Well, the answer is that it was anything but easy. I started talking to Tim about that show a while ago, when my inexperience was compensated only by enthusiasm and motivation. We had a friendly, and very educational for me, chat at that ICAS, explaining to me that when I take off at 8000-10000 density altitude (DA), my Decathlon would probably feel more like a glider. And how airshows are concerned about safety of the events, and that I need more experience with high DA airshows, and, and, and… I could have been discouraged. Or I could have learned from it, and take it as a guidance for my next steps. I chose the latter and here I am: scheduled to fly Truckee Tahoe Airshow on July 11, 2015!

I am a business person, and the combination of flying and business experience brought me where I am. I am happy to share today these common sense “secrets”:

  1. Be humble and always learn. If you are a beginner and just starting, do not pretend you are anything else. If you have more experience, well, still learn. I am still learning from my pre-solo students, improving how I could have explained better, and – if nothing else – how not to fly a plane! My dear mentor Bud Granley told me multiple times to “be a good cadet”. Tim in our conversation back then gave me pointers on flying high DA shows, and I am so happy I listened.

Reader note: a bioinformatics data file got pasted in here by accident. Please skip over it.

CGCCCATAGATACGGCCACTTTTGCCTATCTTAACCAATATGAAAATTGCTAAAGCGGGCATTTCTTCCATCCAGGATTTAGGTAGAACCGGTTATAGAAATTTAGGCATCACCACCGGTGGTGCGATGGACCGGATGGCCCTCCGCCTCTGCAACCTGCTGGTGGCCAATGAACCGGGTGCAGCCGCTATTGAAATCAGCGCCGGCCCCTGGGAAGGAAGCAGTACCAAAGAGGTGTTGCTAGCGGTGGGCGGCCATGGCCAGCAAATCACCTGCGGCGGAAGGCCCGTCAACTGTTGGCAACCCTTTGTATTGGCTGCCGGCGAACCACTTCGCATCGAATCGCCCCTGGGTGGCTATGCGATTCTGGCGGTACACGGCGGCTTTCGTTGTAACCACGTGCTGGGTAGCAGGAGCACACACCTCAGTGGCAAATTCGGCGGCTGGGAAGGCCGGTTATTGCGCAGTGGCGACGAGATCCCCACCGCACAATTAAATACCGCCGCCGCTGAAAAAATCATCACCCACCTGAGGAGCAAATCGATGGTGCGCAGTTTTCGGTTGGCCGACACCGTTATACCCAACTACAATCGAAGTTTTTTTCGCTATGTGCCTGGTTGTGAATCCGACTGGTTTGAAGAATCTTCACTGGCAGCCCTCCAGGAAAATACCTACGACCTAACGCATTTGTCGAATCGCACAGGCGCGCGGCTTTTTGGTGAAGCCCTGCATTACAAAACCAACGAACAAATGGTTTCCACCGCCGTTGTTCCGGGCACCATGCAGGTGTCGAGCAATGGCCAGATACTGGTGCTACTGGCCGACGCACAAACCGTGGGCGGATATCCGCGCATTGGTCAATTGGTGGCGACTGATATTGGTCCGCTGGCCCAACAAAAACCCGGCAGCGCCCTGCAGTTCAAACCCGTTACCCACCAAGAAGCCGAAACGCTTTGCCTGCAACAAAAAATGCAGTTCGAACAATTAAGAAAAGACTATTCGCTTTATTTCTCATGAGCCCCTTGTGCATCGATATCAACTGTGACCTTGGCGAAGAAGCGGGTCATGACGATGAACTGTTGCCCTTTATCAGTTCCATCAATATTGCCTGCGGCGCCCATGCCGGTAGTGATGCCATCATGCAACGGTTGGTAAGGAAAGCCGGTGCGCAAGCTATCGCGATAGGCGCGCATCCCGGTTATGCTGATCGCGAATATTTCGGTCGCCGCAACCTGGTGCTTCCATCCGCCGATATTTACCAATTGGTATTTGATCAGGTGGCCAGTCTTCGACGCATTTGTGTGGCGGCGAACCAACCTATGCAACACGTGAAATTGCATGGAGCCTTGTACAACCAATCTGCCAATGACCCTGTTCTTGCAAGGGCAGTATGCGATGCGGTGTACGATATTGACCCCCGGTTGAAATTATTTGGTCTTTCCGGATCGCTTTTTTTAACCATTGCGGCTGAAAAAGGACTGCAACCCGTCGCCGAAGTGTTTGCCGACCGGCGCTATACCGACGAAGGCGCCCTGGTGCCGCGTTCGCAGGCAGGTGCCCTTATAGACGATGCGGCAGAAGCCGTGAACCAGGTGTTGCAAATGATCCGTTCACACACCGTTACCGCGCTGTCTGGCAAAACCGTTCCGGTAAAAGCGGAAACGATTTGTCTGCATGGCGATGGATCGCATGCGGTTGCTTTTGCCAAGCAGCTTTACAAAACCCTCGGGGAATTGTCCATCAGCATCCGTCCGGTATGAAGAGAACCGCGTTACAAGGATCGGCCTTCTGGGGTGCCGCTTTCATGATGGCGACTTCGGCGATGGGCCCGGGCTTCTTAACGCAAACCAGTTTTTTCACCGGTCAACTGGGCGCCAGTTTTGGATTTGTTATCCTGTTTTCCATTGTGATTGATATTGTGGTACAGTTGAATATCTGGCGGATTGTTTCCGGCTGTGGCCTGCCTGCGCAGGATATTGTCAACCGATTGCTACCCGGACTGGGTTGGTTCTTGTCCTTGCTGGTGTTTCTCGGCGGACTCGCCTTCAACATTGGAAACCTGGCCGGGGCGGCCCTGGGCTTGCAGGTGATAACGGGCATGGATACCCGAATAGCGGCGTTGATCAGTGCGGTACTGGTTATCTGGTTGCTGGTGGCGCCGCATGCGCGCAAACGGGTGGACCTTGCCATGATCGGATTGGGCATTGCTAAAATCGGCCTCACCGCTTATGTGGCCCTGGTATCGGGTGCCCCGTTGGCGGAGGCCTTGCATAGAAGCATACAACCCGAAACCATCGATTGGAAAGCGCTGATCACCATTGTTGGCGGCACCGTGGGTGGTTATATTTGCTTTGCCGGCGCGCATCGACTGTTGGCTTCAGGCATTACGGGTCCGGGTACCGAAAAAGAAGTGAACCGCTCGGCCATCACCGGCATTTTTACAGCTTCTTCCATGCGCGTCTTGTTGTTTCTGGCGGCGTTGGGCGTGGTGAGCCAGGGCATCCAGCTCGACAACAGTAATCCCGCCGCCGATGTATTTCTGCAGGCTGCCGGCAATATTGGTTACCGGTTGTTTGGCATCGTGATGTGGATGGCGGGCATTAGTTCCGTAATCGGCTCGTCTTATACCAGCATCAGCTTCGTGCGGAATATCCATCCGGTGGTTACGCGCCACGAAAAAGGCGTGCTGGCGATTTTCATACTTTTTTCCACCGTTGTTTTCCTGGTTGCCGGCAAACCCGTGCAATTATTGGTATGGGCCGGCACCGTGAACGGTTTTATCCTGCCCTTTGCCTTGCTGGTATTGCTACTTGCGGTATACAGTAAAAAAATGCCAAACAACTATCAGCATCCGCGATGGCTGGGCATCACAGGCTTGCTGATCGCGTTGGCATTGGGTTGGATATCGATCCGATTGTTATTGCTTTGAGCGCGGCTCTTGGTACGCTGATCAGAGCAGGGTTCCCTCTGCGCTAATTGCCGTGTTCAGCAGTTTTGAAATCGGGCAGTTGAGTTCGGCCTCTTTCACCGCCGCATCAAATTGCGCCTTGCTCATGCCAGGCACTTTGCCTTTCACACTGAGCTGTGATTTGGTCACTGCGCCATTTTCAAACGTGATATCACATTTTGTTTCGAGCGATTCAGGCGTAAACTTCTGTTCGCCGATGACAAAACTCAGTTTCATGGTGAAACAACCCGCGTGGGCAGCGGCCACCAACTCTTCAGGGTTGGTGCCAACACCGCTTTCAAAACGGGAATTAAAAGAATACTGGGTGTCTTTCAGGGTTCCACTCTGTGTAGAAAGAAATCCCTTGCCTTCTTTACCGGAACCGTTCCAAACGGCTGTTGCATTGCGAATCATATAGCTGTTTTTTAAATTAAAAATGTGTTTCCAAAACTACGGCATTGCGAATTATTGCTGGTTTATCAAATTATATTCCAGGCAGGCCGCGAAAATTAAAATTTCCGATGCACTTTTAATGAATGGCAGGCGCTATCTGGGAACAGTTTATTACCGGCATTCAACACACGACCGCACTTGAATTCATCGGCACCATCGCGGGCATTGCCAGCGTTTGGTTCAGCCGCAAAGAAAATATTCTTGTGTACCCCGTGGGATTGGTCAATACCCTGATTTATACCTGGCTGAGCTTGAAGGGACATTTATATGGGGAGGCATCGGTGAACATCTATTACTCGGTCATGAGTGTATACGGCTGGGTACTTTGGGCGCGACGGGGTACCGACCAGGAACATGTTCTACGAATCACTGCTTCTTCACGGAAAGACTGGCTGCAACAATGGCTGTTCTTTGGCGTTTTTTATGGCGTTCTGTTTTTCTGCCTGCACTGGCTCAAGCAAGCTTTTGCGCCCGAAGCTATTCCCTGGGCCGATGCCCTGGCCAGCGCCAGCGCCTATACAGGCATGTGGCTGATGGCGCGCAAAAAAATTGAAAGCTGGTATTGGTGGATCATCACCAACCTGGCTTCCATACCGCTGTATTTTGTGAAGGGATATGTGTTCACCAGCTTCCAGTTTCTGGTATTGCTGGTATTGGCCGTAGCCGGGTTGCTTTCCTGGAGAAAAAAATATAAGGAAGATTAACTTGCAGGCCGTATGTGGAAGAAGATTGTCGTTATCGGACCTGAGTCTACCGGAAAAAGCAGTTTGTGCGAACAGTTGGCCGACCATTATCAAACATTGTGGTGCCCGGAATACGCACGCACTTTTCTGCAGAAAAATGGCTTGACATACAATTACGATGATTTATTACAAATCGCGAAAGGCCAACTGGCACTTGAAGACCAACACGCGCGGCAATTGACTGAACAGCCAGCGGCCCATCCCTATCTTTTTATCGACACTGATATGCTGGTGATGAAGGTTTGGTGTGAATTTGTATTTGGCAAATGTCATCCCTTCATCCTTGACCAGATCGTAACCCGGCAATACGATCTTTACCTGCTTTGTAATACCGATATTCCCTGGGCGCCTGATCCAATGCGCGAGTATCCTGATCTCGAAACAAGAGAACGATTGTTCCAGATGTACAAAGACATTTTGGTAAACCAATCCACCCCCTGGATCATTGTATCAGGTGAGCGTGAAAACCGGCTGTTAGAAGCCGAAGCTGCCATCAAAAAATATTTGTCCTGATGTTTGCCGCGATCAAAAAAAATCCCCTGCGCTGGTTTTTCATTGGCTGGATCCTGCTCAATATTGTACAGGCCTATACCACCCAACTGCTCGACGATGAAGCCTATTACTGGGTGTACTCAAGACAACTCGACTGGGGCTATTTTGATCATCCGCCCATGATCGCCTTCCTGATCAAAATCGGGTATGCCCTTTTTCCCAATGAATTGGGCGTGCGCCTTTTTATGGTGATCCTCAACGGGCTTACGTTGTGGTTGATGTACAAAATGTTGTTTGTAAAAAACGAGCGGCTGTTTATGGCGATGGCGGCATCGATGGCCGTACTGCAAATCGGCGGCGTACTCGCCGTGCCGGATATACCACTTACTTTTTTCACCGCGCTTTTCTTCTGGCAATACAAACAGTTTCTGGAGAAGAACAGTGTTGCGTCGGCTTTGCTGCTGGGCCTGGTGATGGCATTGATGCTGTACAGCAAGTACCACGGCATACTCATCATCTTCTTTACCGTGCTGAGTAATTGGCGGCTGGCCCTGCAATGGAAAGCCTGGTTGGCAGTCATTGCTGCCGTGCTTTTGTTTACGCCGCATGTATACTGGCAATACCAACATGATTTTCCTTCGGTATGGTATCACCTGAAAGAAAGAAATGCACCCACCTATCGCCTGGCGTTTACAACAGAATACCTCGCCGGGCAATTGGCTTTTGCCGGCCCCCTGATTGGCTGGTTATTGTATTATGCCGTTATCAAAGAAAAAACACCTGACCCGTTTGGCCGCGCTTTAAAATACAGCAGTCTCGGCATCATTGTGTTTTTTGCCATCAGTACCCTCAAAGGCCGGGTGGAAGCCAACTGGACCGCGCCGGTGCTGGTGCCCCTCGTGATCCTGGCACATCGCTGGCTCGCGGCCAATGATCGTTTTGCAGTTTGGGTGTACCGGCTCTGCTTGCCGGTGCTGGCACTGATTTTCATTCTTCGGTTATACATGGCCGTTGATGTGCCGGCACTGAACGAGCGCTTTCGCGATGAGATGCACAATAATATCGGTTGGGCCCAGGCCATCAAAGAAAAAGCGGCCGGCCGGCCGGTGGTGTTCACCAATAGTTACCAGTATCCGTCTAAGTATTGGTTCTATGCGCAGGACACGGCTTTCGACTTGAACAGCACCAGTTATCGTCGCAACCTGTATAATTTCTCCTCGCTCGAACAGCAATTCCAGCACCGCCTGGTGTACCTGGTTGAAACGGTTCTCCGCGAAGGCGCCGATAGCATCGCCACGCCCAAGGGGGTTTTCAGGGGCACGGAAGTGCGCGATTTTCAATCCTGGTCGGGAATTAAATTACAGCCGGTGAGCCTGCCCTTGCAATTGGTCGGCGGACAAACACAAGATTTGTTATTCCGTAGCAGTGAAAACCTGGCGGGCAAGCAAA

2. Apply what is learned. All wisdom is useless if not applied. Want an example – take any flight instructor who teaches students to check fuel before each flight, and then just hops in the plane as a “walk-in captain”. Guess what – statistically the most frequent pilots running out of fuel are the flight instructors. Not that I’ve always done it perfect, but in the last year I’ve had fair share of loops and rolls at a few thousand feet, as well as flew a few high DA shows last summer.